by mo/am coach Alice
A friendly calculator may make a difference in passing or topping the LET. Choose wisely.
Since it’s 9 sleeps to go before LET day, you should have already practiced using the calculator you plan to bring to your testing site on LET (licensure examinations for teachers) day. If you haven’t decided on a calculator yet, here are some tips on how to choose your calculator. based on the list of allowable calculators for the LET.
1. Check the PRC list below for calculators that are allowed for the LET. Make sure that the calculator you have or plan to buy is included in PRC’s list to avoid trouble on LET day. NO cellphones may be used during the LET.
2. Determine how much you are willing to pay for a calculator which you will use for the LET. Usually, the more expensive calculators make routine computations a breeze to do. If you have no budget, just borrow from a family member or friend and return after LET or use your own old reliable calculator from college days. If you decide to buy a new calculator and will not be using it anymore after the LET, re-sell it to a prospective LET taker in 2013 at a discount. (You may even consign it to us to sell to our 2013 LEters.)
3. If planning to buy, check the specifications of your preferred calculator against a similar model manufactured by another calculator company. Does the calculator have all of the keys which will facilitate LET-relevant computations? I used a very basic calculator Canon LS-88L (see picture) when I took the LET in September 2008. I chose it because it had a big number display to make up for my nearsightedness . It was dual powered: solar and battery and so I did not bother running out of charge. It worked well enough for me (and got me a score within the 10th percentile). Just make sure that the calculator you use has at least a button to compute for the square root of a number.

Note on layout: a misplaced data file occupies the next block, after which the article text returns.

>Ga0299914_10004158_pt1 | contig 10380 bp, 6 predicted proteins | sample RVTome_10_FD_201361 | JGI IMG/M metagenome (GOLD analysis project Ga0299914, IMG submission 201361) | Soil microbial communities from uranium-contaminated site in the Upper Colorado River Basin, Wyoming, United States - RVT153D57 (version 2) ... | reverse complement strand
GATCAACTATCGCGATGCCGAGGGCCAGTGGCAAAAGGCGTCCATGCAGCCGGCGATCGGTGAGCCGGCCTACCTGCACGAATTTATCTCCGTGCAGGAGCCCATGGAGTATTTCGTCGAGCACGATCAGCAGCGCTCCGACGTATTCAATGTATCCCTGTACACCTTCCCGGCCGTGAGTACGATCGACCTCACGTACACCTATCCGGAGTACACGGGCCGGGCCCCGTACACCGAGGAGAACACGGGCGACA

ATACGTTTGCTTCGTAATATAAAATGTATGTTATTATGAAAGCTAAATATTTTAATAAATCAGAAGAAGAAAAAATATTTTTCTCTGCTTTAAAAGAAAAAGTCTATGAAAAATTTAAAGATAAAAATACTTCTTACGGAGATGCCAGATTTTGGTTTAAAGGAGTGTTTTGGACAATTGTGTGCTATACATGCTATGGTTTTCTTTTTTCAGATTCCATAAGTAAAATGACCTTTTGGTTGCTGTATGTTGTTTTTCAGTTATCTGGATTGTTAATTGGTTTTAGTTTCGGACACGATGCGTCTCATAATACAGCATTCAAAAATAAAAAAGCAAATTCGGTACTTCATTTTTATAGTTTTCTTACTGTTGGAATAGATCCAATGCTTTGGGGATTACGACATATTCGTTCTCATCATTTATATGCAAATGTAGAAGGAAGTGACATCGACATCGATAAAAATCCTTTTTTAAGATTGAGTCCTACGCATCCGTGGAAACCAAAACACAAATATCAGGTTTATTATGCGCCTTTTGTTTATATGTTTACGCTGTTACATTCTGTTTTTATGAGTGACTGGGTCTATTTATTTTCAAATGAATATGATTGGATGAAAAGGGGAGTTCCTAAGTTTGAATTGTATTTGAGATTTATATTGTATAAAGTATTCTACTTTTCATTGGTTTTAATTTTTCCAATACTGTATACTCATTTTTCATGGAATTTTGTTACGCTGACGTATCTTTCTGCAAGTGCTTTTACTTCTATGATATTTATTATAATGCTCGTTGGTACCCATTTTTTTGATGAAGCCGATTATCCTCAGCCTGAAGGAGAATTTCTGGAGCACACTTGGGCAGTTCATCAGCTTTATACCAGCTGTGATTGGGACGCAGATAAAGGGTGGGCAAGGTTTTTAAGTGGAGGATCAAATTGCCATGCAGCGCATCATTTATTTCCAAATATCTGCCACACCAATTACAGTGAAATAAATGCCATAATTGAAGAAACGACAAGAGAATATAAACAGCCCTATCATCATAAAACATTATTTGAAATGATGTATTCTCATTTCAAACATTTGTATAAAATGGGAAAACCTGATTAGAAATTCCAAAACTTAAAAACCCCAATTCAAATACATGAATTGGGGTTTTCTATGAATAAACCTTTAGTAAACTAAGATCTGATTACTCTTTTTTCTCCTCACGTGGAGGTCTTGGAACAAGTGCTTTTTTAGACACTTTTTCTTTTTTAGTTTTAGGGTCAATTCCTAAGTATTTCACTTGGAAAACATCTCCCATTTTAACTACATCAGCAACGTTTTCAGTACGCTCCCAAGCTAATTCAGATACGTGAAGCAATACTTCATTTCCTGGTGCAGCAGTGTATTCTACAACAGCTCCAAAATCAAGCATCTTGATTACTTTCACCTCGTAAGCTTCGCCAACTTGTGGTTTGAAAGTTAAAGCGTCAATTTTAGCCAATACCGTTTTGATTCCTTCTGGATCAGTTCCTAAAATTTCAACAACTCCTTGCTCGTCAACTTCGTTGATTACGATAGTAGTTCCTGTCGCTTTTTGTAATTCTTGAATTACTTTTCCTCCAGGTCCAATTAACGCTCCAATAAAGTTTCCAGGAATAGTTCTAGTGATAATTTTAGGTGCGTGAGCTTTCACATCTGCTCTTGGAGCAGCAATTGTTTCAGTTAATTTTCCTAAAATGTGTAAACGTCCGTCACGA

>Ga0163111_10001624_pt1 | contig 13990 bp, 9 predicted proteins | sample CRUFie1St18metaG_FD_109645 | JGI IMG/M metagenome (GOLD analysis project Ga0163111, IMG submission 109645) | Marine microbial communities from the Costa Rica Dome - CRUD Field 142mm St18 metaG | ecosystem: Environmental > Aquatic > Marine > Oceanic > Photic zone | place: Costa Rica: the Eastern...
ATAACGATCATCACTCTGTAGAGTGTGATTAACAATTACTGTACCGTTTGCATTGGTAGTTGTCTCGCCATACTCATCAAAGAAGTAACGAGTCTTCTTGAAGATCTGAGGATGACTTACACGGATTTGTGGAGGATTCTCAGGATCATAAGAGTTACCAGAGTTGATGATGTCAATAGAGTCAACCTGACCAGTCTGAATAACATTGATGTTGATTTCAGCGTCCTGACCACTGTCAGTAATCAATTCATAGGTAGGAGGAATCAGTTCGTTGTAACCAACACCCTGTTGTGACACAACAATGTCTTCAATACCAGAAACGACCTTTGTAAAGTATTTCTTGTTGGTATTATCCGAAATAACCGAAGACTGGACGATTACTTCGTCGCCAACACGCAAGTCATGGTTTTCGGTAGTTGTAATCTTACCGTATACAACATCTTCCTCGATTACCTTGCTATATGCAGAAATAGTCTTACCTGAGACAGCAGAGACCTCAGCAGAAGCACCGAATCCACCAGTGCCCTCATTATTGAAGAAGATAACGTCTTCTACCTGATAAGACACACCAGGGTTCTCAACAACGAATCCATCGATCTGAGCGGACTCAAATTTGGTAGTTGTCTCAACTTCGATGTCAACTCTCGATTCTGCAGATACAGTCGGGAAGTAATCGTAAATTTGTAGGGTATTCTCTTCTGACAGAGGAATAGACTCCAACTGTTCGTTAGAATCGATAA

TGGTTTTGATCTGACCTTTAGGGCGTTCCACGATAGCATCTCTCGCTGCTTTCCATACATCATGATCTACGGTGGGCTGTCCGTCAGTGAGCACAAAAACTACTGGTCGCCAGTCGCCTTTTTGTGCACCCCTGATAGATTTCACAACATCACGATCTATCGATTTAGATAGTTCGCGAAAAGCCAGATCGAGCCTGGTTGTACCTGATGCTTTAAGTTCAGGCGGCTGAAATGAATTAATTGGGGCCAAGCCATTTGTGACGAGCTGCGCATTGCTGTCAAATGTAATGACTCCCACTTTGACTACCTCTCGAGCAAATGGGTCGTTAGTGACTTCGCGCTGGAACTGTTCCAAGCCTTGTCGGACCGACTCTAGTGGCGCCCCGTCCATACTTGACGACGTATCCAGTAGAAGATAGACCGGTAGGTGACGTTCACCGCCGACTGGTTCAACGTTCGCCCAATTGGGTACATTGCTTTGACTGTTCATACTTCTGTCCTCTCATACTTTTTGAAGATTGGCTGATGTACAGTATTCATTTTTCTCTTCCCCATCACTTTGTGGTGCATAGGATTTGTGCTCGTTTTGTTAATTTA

For this batch of MindGym LETers, we recommended Casio fx-991ES plus due to its many extra features (large display, easy steps in shifting from ratio-percentage-fraction, plug in function in getting algebraic roots, and many more). It is quite pricey at around P 1200 compared to P 200 for the calculator I used (which still works to this date) but the former saves so much time doing lengthy calculations (which often causes errors in the final figures); thus, allowing for more thorough answering of other LET items.
4. Play, practice, and pound those calculator keys. Read your calculator manual if you are using a newly bought calculator and familiarize yourself with the keys to press and the syntax of operations that you need to follow to get the desired answer. A fancy calculator would be a liability if you do not know how to use it.
Fondle, befriend, and love your calculator. It could be your best buddy to lean on for the Math parts of LET.
Interested in learning how to use calculator Math for the LET? Then, join us at MindGym Philippines on September 22, 2012 at 9 a.m. for peer coaching with our generous Math major Gail Beltran who volunteered to refresh for GenEd Math topics and calculator tricks for LET.